The Ethics of Public Speaking

Motto: “People don’t care how much you know until they know how much you care.”


Accountability and responsibility

 If you believe the message of putting on seat belts is a good and safe message to deliver, you will want to be as persuasive as possible. Indeed, comparing each of the three scenarios before, you will have made a difference in degrees of conviction. In the first example, you presented some data and used some influencing language (“naturally”, “more and more interesting”, “before thinking further”, etc.). In the second case, you provided an experience to remember for the participants in an advertising way. That was persuasion. In the end, you emotionally manipulated the public from the beginning to the end. At the end of the day, you feel good because you think maybe some of what you said and did will have saved some lives.

Of course, one essential aspect that wasn’t mentioned in all three presentations is that after more than 80 km / h, the seat belt is no longer a protecting benefit but a traumatizing instrument. For example, one of the participants in your presentation, let’s call him Michael, drives at 125 km / h, gets in an accident, and because he was wearing a seatbelt, he ruptures his spine and breaks his ribs. In the first case, Michael might remember he did surrender to the shared wisdom of wearing a seat belt. He might remember that someone made a presentation and suggested it might be a good idea. In the second case, Michael will undoubtedly place the road fantasy ad you made him pass through and will hate you for giving him incomplete information. In the third case, you can count on the fact that this time, Michael’s wife, Diane, will remember you because when Michael got home, he couldn’t keep from ranting over and over again about the brilliant presentation you made and the vital message for all the family. Diane sews you and the company you work for, for more money than you, your sons, and your nieces can pay in a lifetime for misleading information resulting in lifelong infirmity for her husband and all the health bills.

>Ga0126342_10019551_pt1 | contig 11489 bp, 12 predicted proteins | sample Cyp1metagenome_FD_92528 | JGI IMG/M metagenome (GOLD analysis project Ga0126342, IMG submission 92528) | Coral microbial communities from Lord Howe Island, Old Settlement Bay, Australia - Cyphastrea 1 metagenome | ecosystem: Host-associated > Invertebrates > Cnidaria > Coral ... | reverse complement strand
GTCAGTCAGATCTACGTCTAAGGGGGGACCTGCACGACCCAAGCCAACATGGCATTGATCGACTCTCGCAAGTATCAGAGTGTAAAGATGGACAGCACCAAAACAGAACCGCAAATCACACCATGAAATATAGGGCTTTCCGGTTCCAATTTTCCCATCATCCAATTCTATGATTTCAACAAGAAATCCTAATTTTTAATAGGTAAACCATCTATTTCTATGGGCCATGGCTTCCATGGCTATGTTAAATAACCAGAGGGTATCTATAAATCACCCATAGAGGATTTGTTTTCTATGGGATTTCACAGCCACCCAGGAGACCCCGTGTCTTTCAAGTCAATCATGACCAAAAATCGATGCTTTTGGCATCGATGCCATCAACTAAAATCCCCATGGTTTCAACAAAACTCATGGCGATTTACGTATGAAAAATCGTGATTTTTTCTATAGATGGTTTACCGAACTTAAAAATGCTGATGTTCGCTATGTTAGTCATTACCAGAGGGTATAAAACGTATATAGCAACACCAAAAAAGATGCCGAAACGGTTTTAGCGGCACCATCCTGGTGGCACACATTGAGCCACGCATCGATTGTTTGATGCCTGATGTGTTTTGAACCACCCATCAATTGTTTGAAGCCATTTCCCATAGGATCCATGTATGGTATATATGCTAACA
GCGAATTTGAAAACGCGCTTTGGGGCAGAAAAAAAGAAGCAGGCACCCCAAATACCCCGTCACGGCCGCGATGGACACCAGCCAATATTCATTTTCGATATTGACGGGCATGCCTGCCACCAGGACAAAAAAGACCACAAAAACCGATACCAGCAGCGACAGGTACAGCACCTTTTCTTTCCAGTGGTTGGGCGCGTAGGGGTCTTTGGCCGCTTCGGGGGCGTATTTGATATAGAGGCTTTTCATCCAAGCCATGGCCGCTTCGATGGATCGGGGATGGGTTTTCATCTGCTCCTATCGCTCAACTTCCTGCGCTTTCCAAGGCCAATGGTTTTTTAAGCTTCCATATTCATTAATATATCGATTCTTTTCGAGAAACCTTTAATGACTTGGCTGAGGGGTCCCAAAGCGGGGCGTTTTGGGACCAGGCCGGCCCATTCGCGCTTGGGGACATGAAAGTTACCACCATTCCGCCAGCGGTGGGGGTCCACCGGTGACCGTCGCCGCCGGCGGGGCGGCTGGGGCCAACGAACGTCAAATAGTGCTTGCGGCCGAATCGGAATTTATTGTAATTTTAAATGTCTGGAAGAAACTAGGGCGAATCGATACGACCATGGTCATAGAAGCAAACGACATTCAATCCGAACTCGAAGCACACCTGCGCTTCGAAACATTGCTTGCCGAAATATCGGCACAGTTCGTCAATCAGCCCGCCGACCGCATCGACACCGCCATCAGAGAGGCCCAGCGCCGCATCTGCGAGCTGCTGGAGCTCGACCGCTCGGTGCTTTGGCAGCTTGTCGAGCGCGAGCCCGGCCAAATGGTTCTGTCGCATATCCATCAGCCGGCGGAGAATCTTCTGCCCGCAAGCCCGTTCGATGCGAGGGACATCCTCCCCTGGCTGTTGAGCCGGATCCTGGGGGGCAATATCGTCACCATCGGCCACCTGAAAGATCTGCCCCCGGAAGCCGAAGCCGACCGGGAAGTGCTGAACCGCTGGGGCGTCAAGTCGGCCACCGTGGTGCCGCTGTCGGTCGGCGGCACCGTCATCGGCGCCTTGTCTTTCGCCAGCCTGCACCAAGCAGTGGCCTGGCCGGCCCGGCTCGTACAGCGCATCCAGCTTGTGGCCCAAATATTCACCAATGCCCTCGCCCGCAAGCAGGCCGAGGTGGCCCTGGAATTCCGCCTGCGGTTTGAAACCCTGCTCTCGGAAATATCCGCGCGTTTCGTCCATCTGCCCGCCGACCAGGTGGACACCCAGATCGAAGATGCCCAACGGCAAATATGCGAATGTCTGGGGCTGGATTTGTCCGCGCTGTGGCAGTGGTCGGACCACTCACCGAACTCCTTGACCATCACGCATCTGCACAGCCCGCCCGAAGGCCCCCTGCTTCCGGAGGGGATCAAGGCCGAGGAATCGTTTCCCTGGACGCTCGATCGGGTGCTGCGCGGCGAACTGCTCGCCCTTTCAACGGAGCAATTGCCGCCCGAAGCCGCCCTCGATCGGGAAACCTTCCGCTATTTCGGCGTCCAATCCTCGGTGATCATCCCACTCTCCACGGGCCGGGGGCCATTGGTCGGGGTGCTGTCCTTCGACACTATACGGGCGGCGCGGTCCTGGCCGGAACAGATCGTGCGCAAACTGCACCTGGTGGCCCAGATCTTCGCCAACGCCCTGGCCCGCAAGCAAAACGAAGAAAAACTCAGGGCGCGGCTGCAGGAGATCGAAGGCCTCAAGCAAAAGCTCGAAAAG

The road to hell is paved with good intentions. The intensity of persuasion about a specific message you want to convey doesn’t only make you responsible but also accountable for some of the results your listeners experience.

Often, in our lives, we are convinced that our beliefs are good and healthy, and we hurry to share them in all good faith. But, in time, especially when we get informed on a particular topic, we can understand how what we once thought does not hold the same value anymore. So keep in mind you are solely responsible, in front of yourself, in front of your listeners, in front of the organizers, in front of the organization you represent when doing public speaking, and above all, in front of God. “Always act like your granny is watching you!”


Message and intention in public speaking

The meaning of communication is to influence. However, we only communicate to control others. “Human communication is a process through which an individual (the communicator) transmits stimuli to change other individuals’ behavior (the auditorium). “ (1). Therefore, any public speaking must either influence, persuade, or manipulate. During the previous century, someone could have conceived a purpose for a presentation to inform. To offer information. Today, we live in the XXIth century. Nobody cares about the news anymore. Information can be found for free on the internet about almost anything. It’s at everybody’s fingertips. So if you want to inform, go back to the stone age and play for a change.

Ethics in this context is simply a matter of how well you know the factual information on the topic you’re presenting and what your intent is. Any person able to manipulate must be aware that determining change that is improper in the long term in the abused person(s) will lose the effect and generate a loss of credibility for you. Integrity is a notion that some people started training on: “How to resonate with your message”, “How to be connected with your inner self when delivering the message,” and crap like this. It’s simple. You will be congruent if you believe in your message and your intentions. If you don’t believe, you won’t. Anything less is like painting vulture wings on a chicken and hoping it will fly.

You wanna know why the legend says that Edison was so determined to invent the light bulb after he supposedly discovered 1000 ways of not developing it after his whole lab burned to the ground? He wrote 9 pages on how the world would be better if he brought his invention to life. I don’t think Edison needed any inner congruence exercises.